or my son barreling back away from others,
permanently terrified of touch.
You haven’t written
and so I think
you must be
a better mother.
The walls can only take
so much of this, a fellow
poet-mom wrote me,
confessing she locks herself
in the bathroom and thinks
about running away, I haven’t
though, she says; that’s
what’s important. And Luisa,
when she said walls,
I didn’t think of the hole
my husband punched
in the bathroom wall trying
to take out our son’s first
splinter, I didn’t punch
him, he says, that’s what’s
important, didn’t think
of the drywall chewed out
by nobs of slammed doors
any time my son doesn’t get
exactly what he wants exactly
when he wants it. I thought,
if his small hands hit or hug
my body just once more—I want/
I don’t want you, he says, so much
anger and love, so little difference
between them—my walls will break.
Two days ago, the neighbors left
a plastic tub of Legos on our doorstep.
Hundreds of colorful blocks with
a note on top: we thought your kids
could use the distraction. I spent hours
sanitizing every individual
piece. Some looked brand-new—
tomato-red, electric-gold, emerald-green—
others had been played with, loved, thrown
against a wall during a tantrum, destroyed.
A dinosaur with a fractured jaw,
an astronaut without a helmet, the hose
to a fire hydrant, doors that opened
to nowhere, train tracks that won’t fit
together, what I think was supposed
to be a family, smiles forcibly
scraped off, a half-melted tree
that somehow looks like a mountain
and a mermaid who is missing
a tail, which means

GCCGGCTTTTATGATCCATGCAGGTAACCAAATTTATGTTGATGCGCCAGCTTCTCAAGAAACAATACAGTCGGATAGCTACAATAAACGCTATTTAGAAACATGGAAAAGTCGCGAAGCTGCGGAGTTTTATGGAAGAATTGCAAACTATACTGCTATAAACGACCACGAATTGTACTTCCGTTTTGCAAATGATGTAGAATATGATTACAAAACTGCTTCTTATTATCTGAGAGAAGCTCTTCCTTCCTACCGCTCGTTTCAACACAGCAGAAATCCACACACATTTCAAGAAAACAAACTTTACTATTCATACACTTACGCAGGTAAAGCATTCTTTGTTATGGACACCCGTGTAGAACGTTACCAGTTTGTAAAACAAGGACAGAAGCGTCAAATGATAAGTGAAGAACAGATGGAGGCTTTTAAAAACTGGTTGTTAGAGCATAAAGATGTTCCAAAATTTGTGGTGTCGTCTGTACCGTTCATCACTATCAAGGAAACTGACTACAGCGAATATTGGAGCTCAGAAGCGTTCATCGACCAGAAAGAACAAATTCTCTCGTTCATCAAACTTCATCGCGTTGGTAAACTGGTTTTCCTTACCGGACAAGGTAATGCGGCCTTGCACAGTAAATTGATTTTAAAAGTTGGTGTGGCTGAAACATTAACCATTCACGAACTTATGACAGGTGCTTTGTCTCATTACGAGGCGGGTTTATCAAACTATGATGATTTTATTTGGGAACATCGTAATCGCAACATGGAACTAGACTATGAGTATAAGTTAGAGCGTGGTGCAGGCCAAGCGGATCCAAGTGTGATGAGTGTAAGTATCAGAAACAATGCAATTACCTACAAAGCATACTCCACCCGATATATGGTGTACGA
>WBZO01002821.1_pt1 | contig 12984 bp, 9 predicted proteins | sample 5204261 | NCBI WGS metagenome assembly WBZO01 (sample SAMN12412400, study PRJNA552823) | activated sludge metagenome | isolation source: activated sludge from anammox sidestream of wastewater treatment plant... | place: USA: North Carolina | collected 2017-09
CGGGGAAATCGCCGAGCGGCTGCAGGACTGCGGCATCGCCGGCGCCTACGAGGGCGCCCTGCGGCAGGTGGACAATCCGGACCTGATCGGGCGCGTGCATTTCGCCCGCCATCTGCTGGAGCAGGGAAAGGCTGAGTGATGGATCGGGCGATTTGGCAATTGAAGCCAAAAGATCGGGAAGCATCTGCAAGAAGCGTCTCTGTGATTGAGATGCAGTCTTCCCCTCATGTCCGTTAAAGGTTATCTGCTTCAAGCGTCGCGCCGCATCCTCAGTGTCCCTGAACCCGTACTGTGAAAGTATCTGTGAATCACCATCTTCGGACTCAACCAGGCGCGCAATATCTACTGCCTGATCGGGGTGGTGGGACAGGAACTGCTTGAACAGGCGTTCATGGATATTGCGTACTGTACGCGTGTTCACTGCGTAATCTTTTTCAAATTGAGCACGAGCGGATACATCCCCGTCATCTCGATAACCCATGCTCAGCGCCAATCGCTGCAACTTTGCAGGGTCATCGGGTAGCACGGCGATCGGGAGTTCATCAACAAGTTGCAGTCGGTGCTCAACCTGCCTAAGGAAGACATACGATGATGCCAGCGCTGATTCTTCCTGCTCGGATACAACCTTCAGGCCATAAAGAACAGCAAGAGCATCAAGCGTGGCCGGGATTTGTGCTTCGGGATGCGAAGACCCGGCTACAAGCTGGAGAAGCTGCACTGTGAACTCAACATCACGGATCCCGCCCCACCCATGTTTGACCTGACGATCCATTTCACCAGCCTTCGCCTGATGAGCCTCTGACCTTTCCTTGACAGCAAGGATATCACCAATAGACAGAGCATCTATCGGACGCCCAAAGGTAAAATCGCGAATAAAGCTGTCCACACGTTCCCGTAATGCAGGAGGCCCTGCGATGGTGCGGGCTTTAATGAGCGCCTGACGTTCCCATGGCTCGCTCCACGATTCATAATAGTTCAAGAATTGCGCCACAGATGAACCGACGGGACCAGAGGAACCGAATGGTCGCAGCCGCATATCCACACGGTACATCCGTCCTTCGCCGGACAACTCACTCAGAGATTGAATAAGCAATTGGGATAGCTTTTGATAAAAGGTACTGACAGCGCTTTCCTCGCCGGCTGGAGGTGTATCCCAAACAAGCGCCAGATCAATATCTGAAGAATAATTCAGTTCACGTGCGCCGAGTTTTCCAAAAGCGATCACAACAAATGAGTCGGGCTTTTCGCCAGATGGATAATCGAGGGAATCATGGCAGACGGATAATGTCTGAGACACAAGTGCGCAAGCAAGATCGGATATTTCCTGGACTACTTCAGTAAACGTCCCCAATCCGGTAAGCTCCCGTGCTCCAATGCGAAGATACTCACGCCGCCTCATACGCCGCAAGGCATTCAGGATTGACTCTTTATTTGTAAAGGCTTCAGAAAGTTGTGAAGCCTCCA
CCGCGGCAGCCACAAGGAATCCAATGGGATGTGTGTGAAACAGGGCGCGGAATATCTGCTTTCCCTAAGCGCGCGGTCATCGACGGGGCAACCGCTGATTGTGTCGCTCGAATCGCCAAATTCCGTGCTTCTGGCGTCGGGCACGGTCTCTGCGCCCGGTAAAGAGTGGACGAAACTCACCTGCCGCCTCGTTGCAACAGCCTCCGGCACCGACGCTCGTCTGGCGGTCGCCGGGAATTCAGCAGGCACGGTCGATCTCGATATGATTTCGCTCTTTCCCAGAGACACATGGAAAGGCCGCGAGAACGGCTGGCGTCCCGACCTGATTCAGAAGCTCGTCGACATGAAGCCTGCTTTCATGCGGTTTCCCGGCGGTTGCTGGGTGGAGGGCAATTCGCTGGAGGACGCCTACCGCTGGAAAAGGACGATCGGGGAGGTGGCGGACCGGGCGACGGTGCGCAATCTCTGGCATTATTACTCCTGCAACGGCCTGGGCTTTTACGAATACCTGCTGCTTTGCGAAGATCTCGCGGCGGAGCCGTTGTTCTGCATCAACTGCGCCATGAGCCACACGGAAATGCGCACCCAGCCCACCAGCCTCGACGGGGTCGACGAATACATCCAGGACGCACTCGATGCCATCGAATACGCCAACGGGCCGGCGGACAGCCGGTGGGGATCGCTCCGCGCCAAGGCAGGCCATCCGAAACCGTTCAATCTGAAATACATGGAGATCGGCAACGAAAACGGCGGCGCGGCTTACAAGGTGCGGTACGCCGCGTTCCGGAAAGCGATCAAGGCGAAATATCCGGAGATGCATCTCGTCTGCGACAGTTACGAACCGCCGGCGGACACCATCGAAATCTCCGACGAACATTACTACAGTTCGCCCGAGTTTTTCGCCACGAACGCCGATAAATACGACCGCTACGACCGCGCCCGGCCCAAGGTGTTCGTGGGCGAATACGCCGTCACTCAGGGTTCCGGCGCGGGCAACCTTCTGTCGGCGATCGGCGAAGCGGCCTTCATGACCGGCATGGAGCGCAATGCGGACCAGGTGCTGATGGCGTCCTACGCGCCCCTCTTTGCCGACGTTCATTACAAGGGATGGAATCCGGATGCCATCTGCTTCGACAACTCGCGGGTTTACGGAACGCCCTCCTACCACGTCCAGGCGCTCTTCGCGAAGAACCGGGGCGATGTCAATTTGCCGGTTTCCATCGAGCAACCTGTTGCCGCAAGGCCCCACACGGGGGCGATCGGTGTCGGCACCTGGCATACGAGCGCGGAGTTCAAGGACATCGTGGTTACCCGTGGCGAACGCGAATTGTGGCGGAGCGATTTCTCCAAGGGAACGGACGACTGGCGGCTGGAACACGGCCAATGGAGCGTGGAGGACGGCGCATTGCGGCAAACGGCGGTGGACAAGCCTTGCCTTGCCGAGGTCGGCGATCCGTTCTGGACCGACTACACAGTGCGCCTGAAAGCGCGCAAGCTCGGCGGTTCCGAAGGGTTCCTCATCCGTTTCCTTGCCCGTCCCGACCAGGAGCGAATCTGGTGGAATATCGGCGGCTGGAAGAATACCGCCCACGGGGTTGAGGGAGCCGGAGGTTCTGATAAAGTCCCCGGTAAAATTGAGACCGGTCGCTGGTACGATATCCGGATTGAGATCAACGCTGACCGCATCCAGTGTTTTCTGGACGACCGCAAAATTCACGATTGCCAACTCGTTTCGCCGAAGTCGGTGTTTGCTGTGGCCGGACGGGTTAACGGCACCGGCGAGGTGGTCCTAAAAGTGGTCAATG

she is just another broken woman
with seashells on her chest.
Julia Kolchinsky Dasbach (www.juliakolchinskydasbach.com) emigrated from Ukraine as a Jewish refugee when she was six years old. She is the author of three poetry collections: The Many Names for Mother, winner the Stan and Tom Wick Poetry Prize (Kent State University Press, 2019), finalist for the National Jewish Book Award; Don’t Touch the Bones (Lost Horse Press, 2020), winner of the 2019 Idaho Prize for Poetry; and 40 Weeks, forthcoming from YesYes Books in 2023. Her recent poems appear in Blackbird, American Poetry Review, American Literary Review, and the Nation, among others. Julia is the editor of Construction Magazine (www.constructionlitmag.com) and the creator of Words Together, Worlds Apart (@wtwa2020), a virtual poetry reading series born out of pandemic, but meant to outlast it. She holds an MFA from the University of Oregon and is completing her PhD at the University of Pennsylvania. She lives in Philly with her two kids, two cats, one dog, and one husband. You can find her on Twitter at @JKDPoetry.
Luisa Muradyan is originally from the Ukraine and holds a PhD in Poetry from the University of Houston, where she was the recipient of an Inprint Jesse H. and Mary Gibbs Jones Fellowship and a College of Liberal Arts and Sciences Dissertation Fellowship. She is the author of American Radiance (University of Nebraska Press) and was the editor in chief of Gulf Coast: A Journal of Literature and Fine Arts from 2016–2018. She was also the recipient of the 2017 Prairie Schooner Book Prize and the 2016 Donald Barthelme Prize in Poetry. Additionally, Muradyan is a member of the Cheburashka Collective, a group of women and nonbinary writers from the former Soviet Union. Previous poems have appeared in Poetry International, the Los Angeles Review, West Branch, the Missouri Review, and Blackbird, among others.